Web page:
Q: I read your article suggesting that U.S. house foreclosures could reach 4 million in 2010.

Can you tell me the total number of owned housing units in the U.S.? Without a denominator, the housing foreclosure number is a little difficult to grasp. Most articles I see mention the percent change in foreclosures, say 3 million to 3.5 million, but without knowing the total number of houses, I’m not sure how big the problem actually is.

A: Great question. You’re right – the numbers are so big, it’s hard to get your mind around them.

Here are some numbers to help you put things into perspective: There are about 110 million households (give or take a few million). About 65 percent of American households own their own home, according to the Census bureau. So, we’re talking about roughly 65 million to 70 million homeowners.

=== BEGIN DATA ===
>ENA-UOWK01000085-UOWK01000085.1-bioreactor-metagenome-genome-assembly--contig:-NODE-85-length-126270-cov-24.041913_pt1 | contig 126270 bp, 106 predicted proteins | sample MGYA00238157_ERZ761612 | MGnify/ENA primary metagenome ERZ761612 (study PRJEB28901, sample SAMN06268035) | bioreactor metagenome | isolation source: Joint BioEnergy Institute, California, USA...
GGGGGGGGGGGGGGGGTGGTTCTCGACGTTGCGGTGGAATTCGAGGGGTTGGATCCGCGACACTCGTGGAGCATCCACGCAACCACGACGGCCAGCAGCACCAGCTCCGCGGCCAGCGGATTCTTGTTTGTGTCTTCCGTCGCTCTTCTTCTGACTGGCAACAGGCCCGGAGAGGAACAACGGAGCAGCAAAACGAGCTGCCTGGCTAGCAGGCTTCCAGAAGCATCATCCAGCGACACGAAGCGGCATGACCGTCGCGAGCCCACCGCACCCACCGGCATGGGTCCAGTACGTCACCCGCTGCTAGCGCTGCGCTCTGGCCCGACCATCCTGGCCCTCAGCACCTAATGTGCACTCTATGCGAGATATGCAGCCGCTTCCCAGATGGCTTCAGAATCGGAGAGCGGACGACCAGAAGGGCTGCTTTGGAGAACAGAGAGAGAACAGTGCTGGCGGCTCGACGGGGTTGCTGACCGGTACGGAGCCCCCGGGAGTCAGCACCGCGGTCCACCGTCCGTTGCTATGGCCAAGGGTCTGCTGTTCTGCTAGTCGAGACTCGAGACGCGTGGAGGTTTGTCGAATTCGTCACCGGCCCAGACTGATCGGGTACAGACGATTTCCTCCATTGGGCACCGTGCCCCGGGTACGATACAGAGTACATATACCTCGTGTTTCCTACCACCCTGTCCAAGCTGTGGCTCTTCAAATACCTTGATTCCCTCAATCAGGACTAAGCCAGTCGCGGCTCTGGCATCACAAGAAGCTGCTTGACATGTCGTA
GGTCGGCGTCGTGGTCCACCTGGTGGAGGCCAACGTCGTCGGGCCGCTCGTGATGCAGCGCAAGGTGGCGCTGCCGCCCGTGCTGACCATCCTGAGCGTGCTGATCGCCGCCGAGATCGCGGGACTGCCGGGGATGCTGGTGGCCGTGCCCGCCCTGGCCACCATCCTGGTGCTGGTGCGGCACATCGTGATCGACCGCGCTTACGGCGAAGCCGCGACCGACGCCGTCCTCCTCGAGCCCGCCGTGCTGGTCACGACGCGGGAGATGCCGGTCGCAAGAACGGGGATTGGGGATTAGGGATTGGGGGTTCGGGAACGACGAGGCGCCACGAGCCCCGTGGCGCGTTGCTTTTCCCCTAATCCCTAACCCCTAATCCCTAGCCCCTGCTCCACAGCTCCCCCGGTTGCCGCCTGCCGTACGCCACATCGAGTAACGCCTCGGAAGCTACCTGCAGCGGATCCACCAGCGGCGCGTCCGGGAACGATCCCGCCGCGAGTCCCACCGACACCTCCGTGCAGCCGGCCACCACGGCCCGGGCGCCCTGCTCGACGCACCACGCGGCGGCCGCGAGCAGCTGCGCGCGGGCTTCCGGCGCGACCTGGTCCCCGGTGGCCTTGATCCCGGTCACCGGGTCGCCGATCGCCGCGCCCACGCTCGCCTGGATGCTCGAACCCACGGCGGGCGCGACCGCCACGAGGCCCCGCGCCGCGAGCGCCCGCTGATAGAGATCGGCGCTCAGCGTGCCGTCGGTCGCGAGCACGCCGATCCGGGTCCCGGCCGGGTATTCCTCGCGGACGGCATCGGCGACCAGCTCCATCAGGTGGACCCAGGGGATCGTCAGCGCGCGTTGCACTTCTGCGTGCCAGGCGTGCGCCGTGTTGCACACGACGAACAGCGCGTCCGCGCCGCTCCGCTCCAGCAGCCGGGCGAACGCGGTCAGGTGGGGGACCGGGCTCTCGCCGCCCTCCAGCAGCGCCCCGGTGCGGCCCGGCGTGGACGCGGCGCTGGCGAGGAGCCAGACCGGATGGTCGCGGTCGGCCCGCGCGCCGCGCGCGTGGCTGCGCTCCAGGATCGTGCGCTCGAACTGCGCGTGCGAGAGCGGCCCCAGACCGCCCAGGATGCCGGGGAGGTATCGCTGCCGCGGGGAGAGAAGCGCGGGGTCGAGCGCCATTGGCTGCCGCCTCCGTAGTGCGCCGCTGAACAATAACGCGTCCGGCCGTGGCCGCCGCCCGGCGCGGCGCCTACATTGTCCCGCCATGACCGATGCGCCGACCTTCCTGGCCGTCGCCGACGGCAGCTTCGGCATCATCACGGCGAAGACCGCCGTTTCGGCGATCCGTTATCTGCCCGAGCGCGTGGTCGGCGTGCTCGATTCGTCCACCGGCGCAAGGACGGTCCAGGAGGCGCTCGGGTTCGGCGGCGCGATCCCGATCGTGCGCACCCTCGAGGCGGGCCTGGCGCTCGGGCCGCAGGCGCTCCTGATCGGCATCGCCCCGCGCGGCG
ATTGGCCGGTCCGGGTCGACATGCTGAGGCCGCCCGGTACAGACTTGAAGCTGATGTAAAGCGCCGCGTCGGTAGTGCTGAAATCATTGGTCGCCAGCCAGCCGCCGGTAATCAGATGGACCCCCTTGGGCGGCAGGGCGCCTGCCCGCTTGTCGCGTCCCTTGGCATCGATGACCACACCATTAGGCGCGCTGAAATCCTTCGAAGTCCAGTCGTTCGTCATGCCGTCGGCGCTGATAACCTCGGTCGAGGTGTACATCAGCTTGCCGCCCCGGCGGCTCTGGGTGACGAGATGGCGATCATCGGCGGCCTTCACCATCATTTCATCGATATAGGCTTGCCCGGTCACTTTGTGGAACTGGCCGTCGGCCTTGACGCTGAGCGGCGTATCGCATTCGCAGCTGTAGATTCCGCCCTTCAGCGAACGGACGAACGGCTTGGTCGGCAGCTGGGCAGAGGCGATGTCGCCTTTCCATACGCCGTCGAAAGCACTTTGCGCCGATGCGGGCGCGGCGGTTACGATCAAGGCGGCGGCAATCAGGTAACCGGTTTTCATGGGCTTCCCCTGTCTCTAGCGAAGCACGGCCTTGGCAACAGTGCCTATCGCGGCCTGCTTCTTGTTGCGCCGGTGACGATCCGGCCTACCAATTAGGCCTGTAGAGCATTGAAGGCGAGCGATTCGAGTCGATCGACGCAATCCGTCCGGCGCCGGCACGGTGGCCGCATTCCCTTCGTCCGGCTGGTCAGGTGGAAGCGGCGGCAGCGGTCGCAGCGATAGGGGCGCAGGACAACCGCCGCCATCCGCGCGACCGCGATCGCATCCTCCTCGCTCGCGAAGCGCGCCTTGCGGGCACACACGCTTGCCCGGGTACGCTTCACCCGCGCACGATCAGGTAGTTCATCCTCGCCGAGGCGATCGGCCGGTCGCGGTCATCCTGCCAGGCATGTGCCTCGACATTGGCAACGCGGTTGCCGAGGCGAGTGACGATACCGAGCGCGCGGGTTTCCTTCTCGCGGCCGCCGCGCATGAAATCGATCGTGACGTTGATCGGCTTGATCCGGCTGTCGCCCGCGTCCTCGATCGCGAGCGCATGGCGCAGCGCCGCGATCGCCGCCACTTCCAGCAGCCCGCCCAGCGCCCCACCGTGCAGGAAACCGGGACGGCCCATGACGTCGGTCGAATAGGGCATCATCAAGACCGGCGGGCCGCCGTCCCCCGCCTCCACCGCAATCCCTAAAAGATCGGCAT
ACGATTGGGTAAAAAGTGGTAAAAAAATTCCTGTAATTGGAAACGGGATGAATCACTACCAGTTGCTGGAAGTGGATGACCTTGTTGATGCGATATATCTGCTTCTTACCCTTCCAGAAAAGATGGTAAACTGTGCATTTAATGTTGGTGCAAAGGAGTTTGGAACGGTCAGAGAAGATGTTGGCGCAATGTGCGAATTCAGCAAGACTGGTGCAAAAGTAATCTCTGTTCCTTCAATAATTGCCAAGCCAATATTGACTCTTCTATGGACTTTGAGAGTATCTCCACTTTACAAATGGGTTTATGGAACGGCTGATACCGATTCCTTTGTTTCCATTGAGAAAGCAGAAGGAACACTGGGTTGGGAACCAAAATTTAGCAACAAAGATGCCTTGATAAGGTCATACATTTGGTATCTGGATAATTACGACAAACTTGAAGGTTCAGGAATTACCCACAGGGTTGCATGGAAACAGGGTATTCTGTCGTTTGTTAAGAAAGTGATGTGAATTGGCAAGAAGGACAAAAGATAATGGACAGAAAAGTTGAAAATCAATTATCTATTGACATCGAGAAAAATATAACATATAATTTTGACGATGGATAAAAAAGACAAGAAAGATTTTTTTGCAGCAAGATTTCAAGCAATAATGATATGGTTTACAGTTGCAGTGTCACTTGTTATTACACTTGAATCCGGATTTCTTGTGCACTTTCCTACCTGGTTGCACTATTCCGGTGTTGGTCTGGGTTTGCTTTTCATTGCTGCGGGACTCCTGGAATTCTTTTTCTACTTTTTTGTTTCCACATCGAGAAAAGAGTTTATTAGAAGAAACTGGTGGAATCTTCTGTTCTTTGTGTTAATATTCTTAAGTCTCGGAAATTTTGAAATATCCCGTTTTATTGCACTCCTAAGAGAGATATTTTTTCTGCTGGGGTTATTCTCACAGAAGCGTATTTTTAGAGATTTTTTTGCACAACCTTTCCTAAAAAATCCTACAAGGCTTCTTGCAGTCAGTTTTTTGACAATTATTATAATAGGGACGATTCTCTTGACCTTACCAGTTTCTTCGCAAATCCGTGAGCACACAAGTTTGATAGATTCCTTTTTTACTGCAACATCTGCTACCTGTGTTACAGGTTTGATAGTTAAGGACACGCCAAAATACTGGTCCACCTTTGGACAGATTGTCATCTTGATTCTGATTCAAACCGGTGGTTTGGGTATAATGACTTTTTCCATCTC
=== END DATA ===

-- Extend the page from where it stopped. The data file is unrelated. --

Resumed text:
Of those, we’ve had 4 to 5 million foreclosures and economists from the National Association of Realtors and the National Association of Home Builders estimate that we’ll have another 4 to 12 million additional foreclosures before we get the U.S. housing market back on track.

So, when all is said and done, we’ll have had somewhere between 8 and 17 million foreclosures out of 68 million homeowners.

It’s a pretty big number.

Historically, about 2 percent of homeowners defaulted on their mortgage, and those homeowners who actually were foreclosed on and had to leave their homes was a tiny percent of that.

The foreclosure numbers going forward don’t look good, whether you look at the picture of people losing their homes or look at the overall picture of homeowners and the people affected by the housing crisis.